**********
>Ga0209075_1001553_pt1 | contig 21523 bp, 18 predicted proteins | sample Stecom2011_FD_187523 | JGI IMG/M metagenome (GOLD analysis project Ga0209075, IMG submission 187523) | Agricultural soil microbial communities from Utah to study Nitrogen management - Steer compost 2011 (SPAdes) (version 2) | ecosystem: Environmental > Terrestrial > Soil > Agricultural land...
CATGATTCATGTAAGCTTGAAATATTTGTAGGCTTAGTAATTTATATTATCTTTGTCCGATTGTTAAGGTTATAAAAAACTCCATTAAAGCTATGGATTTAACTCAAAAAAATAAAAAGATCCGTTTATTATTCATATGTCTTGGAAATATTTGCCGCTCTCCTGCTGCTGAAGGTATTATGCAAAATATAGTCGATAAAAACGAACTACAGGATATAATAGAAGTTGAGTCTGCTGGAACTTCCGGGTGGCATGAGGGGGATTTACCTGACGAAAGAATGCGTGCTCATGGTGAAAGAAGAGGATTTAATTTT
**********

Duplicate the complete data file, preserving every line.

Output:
>Ga0209075_1001553_pt1 | contig 21523 bp, 18 predicted proteins | sample Stecom2011_FD_187523 | JGI IMG/M metagenome (GOLD analysis project Ga0209075, IMG submission 187523) | Agricultural soil microbial communities from Utah to study Nitrogen management - Steer compost 2011 (SPAdes) (version 2) | ecosystem: Environmental > Terrestrial > Soil > Agricultural land...
CATGATTCATGTAAGCTTGAAATATTTGTAGGCTTAGTAATTTATATTATCTTTGTCCGATTGTTAAGGTTATAAAAAACTCCATTAAAGCTATGGATTTAACTCAAAAAAATAAAAAGATCCGTTTATTATTCATATGTCTTGGAAATATTTGCCGCTCTCCTGCTGCTGAAGGTATTATGCAAAATATAGTCGATAAAAACGAACTACAGGATATAATAGAAGTTGAGTCTGCTGGAACTTCCGGGTGGCATGAGGGGGATTTACCTGACGAAAGAATGCGTGCTCATGGTGAAAGAAGAGGATTTAATTTT